I returned the next day hoping to maybe see any of those birds again, and while I didn’t see any of them there was a pretty good look at a Swainson’s Hawk,
the coyote we’d seen hiding in the fields the day before crossed right in front of me,
and I got a couple of pictures of the Globemallow Leaf Beetles we’d seen the day before.
A few days later, I checked out a few places south of town for birds and butterflies. First stop was “Owlville” near Los Lunas a friend had asked about earlier that week. He’d seen a couple of Burrowing Owls on his visit, but others hadn’t been seeing them lately. Now that breeding season’s over and they tend to migrate further south later in the year, I didn’t expect to see many, but it seemed worth a visit on my way to Belen Marsh and Whitfield Wildlife Conservation Area. Arriving there reasonable early (8:30 am), three of the owls were up and looking around, but staying pretty close to their burrows where it wouldn’t be too surprising they’d cool off in the heat of the day.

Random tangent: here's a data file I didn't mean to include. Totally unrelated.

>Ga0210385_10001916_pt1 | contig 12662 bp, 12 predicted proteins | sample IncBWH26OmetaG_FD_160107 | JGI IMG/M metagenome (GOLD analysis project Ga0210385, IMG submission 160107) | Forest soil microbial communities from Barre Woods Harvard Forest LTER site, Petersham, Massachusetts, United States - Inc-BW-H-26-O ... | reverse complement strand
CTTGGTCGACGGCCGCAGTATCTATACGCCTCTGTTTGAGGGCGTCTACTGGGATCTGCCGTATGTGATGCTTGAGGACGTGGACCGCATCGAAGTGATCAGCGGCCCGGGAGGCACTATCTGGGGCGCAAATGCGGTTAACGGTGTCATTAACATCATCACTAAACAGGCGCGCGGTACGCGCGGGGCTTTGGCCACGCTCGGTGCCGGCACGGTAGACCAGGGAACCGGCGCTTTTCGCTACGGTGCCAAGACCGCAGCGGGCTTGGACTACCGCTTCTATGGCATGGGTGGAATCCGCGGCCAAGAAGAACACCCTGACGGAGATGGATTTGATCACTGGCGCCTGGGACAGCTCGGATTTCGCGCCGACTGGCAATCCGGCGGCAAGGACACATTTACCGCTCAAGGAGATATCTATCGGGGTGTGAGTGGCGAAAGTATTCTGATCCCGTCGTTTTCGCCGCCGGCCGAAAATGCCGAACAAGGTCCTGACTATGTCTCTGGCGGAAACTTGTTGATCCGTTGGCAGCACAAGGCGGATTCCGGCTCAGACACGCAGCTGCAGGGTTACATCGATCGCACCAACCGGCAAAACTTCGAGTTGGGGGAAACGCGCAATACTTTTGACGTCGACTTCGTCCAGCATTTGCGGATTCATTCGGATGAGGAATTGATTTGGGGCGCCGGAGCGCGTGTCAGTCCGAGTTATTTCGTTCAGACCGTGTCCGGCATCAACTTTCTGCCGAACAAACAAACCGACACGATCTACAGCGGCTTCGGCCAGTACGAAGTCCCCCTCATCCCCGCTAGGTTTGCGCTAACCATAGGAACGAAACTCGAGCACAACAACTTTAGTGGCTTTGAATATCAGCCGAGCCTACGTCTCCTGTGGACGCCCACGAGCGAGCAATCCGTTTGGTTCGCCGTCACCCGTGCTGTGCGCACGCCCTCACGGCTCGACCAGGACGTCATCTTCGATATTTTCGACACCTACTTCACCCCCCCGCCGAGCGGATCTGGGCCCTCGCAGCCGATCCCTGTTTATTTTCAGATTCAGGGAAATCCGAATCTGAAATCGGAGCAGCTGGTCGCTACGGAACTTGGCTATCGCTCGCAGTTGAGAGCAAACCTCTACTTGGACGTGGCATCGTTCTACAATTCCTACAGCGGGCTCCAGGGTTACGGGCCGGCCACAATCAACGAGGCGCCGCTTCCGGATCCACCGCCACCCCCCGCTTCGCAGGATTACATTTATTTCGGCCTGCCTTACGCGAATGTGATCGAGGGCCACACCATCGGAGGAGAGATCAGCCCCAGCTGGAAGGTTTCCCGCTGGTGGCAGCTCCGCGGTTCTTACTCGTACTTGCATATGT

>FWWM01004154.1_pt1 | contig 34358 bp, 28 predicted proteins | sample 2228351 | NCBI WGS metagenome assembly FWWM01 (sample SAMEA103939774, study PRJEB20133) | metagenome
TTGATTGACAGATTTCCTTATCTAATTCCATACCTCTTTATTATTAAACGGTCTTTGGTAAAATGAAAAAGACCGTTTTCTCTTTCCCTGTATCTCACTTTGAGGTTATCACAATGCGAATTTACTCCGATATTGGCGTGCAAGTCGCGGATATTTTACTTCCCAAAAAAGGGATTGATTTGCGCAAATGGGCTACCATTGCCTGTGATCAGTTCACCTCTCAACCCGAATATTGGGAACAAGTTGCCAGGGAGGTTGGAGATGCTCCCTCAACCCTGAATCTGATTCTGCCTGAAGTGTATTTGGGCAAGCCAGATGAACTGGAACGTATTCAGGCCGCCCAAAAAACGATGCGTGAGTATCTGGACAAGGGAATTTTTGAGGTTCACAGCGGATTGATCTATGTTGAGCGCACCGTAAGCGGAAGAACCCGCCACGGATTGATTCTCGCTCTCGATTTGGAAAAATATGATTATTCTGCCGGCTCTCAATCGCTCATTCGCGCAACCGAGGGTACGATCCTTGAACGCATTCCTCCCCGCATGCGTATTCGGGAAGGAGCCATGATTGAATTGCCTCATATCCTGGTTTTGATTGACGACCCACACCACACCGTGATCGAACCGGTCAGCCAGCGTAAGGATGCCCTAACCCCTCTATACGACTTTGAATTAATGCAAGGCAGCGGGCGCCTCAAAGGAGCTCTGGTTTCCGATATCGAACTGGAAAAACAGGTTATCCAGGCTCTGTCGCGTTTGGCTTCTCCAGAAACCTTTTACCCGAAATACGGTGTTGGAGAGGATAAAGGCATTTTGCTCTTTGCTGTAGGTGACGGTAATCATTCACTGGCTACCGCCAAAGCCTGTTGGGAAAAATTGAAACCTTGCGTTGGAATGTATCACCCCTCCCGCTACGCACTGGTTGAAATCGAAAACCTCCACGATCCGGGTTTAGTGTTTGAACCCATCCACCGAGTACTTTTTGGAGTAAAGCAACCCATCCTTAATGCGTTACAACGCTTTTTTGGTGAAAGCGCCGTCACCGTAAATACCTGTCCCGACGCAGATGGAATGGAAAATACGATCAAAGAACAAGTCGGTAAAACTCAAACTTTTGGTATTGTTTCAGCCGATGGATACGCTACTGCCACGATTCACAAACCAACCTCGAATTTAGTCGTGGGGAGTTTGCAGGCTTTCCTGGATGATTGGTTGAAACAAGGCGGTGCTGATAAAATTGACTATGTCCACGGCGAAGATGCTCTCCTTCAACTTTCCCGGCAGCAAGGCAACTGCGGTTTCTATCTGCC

My other two stops weren’t particularly productive, with the Belen Marsh much smaller and drier than on other visits this year and also unusually quiet at Whitfield. At Whitfield, there was an Osprey sitting in a distant tree, a bird I hadn’t seen there before and it might have been a little too early or cloudy for many butterflies to be out. One of my reasons for going there was to look for Monarch butterflies and maybe the Bordered Patch that we’ve seen there before at about this time of year. Didn’t see either of those butterflies, but there were a number of Queens flying about attracted to the seep willow just coming into bloom.
Oddly enough, on an afternoon visit today to Piedras Marcadas Dam (where I’ve checked for Monarchs at least 3 times this week), I’d see a Bordered Patch for the first time in town, and a good dozen Monarchs whose migration must finally be underway.
It was fun later that evening sitting out on my porch to have two Mule Deer wander through the neighborhood; here’s one of them who’s either looking at me or that Scaled Quail up on the cholla in the foreground.